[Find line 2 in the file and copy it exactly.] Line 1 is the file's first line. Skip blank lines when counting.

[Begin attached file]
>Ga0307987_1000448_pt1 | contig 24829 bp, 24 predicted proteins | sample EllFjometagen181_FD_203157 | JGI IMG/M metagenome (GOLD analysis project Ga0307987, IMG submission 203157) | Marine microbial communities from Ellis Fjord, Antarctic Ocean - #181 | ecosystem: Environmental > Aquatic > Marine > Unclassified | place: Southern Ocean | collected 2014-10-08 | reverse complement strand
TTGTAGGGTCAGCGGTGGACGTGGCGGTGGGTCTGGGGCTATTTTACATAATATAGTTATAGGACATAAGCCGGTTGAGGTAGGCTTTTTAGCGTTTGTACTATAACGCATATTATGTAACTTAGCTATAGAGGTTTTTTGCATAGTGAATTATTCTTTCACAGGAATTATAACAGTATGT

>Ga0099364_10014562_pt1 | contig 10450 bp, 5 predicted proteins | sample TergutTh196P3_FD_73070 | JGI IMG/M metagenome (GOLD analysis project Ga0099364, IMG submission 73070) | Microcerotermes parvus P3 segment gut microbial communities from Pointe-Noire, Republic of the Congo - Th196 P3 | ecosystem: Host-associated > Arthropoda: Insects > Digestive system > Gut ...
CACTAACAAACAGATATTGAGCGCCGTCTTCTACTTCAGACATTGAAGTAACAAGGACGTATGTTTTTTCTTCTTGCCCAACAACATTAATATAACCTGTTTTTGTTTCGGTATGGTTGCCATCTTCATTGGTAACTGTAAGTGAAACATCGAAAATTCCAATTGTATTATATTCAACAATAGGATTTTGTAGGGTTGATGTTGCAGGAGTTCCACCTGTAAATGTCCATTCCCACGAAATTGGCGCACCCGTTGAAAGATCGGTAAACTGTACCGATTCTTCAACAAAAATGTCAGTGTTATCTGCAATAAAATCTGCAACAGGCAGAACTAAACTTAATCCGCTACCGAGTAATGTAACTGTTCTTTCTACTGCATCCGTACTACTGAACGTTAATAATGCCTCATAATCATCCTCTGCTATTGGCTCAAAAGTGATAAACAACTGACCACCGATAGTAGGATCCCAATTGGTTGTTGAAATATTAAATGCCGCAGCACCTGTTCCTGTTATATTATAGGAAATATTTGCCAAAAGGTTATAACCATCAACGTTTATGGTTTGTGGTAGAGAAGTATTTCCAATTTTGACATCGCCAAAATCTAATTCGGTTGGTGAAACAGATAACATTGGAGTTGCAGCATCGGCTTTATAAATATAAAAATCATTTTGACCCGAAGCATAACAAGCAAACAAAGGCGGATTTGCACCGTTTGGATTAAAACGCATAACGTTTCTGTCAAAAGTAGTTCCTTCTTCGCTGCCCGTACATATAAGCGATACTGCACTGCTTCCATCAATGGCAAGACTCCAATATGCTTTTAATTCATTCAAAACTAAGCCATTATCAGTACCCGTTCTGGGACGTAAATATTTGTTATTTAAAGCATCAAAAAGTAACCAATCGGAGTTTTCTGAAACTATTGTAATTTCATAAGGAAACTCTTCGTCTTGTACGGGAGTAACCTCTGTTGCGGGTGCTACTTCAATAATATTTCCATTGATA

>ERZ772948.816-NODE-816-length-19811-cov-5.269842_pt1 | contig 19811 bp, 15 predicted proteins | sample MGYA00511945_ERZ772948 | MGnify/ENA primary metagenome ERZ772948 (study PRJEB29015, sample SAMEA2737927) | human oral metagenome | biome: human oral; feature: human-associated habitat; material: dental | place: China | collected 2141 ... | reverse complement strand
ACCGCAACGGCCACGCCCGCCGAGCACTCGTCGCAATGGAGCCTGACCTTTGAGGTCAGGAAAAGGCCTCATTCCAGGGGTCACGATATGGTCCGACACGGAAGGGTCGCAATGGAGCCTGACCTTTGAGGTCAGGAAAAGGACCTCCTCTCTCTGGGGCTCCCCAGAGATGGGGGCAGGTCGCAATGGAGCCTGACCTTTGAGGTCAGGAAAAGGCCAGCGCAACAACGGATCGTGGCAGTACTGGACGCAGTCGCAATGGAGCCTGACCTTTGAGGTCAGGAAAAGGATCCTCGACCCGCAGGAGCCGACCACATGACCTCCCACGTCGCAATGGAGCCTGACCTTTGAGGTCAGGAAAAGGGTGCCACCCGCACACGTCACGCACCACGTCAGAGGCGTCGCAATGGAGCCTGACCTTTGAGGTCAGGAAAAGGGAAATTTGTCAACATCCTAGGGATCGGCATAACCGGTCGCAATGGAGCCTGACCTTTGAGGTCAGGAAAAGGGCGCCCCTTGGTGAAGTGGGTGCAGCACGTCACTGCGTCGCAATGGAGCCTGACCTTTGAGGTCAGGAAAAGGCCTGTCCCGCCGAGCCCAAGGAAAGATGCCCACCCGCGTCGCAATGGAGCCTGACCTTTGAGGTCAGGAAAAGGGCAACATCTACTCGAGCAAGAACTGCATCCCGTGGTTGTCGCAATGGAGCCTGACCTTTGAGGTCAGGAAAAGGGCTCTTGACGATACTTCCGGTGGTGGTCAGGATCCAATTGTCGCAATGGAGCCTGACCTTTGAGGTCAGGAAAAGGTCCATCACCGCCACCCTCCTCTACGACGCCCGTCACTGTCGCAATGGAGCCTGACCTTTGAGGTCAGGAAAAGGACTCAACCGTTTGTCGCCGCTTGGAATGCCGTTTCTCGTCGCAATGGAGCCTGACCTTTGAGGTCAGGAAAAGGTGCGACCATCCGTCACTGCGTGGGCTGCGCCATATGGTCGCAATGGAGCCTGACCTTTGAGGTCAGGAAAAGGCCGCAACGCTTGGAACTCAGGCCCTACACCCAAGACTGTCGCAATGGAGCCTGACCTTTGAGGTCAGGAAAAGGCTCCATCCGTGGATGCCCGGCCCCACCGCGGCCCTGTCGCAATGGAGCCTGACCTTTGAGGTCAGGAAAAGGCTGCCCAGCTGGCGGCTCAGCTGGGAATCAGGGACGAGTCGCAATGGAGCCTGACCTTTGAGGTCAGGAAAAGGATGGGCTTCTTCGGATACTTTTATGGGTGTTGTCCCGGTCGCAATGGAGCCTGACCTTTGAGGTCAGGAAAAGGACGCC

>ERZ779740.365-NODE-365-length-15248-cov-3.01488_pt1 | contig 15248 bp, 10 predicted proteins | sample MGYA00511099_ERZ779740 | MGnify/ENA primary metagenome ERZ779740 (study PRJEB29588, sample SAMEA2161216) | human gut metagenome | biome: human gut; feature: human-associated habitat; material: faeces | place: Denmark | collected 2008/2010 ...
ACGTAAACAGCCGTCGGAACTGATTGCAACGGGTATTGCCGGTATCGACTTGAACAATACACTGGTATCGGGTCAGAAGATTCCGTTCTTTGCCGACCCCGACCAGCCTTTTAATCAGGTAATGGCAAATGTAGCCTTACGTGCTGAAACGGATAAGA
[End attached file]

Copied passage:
TTGTAGGGTCAGCGGTGGACGTGGCGGTGGGTCTGGGGCTATTTTACATAATATAGTTATAGGACATAAGCCGGTTGAGGTAGGCTTTTTAGCGTTTGTACTATAACGCATATTATGTAACTTAGCTATAGAGGTTTTTTGCATAGTGAATTATTCTTTCACAGGAATTATAACAGTATGT